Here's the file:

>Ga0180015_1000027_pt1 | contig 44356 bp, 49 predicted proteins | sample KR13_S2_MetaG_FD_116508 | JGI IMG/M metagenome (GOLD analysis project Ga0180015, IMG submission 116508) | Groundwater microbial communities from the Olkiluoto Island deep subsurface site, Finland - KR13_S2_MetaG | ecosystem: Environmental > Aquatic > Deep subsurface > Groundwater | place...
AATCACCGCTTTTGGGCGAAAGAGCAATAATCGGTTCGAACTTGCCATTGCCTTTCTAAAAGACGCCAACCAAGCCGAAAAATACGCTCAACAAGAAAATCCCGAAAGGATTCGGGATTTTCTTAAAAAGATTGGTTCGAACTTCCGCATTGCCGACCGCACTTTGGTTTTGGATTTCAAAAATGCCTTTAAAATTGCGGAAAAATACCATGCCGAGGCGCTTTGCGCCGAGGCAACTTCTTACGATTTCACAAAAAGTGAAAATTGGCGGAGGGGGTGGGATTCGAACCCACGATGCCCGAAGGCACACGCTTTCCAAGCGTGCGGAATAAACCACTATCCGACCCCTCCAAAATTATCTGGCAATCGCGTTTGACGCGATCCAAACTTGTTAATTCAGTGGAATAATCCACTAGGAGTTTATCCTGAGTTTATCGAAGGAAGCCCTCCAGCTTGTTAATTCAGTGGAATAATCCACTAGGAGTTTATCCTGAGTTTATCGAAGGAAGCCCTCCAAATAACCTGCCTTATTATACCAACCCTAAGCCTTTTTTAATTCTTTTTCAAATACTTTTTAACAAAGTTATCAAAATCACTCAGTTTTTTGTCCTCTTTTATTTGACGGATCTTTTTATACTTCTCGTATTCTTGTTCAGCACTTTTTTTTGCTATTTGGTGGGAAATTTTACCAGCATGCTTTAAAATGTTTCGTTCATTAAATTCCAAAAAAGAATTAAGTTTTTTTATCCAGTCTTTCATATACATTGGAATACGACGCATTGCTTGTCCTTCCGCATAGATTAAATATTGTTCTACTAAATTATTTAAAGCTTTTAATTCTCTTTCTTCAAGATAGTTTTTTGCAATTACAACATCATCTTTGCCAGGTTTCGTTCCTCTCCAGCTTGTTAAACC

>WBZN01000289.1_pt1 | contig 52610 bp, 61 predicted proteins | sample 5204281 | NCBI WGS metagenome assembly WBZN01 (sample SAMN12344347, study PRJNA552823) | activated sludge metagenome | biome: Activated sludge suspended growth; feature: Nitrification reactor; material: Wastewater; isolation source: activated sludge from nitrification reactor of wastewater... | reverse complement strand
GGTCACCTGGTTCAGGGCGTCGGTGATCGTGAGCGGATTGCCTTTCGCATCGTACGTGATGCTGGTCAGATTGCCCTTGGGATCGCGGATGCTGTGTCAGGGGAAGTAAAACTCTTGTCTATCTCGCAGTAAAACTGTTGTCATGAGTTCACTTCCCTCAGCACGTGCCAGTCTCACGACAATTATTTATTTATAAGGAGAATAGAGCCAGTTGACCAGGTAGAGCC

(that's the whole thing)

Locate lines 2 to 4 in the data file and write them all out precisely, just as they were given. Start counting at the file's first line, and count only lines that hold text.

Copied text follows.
AATCACCGCTTTTGGGCGAAAGAGCAATAATCGGTTCGAACTTGCCATTGCCTTTCTAAAAGACGCCAACCAAGCCGAAAAATACGCTCAACAAGAAAATCCCGAAAGGATTCGGGATTTTCTTAAAAAGATTGGTTCGAACTTCCGCATTGCCGACCGCACTTTGGTTTTGGATTTCAAAAATGCCTTTAAAATTGCGGAAAAATACCATGCCGAGGCGCTTTGCGCCGAGGCAACTTCTTACGATTTCACAAAAAGTGAAAATTGGCGGAGGGGGTGGGATTCGAACCCACGATGCCCGAAGGCACACGCTTTCCAAGCGTGCGGAATAAACCACTATCCGACCCCTCCAAAATTATCTGGCAATCGCGTTTGACGCGATCCAAACTTGTTAATTCAGTGGAATAATCCACTAGGAGTTTATCCTGAGTTTATCGAAGGAAGCCCTCCAGCTTGTTAATTCAGTGGAATAATCCACTAGGAGTTTATCCTGAGTTTATCGAAGGAAGCCCTCCAAATAACCTGCCTTATTATACCAACCCTAAGCCTTTTTTAATTCTTTTTCAAATACTTTTTAACAAAGTTATCAAAATCACTCAGTTTTTTGTCCTCTTTTATTTGACGGATCTTTTTATACTTCTCGTATTCTTGTTCAGCACTTTTTTTTGCTATTTGGTGGGAAATTTTACCAGCATGCTTTAAAATGTTTCGTTCATTAAATTCCAAAAAAGAATTAAGTTTTTTTATCCAGTCTTTCATATACATTGGAATACGACGCATTGCTTGTCCTTCCGCATAGATTAAATATTGTTCTACTAAATTATTTAAAGCTTTTAATTCTCTTTCTTCAAGATAGTTTTTTGCAATTACAACATCATCTTTGCCAGGTTTCGTTCCTCTCCAGCTTGTTAAACC

>WBZN01000289.1_pt1 | contig 52610 bp, 61 predicted proteins | sample 5204281 | NCBI WGS metagenome assembly WBZN01 (sample SAMN12344347, study PRJNA552823) | activated sludge metagenome | biome: Activated sludge suspended growth; feature: Nitrification reactor; material: Wastewater; isolation source: activated sludge from nitrification reactor of wastewater... | reverse complement strand
GGTCACCTGGTTCAGGGCGTCGGTGATCGTGAGCGGATTGCCTTTCGCATCGTACGTGATGCTGGTCAGATTGCCCTTGGGATCGCGGATGCTGTGTCAGGGGAAGTAAAACTCTTGTCTATCTCGCAGTAAAACTGTTGTCATGAGTTCACTTCCCTCAGCACGTGCCAGTCTCACGACAATTATTTATTTATAAGGAGAATAGAGCCAGTTGACCAGGTAGAGCC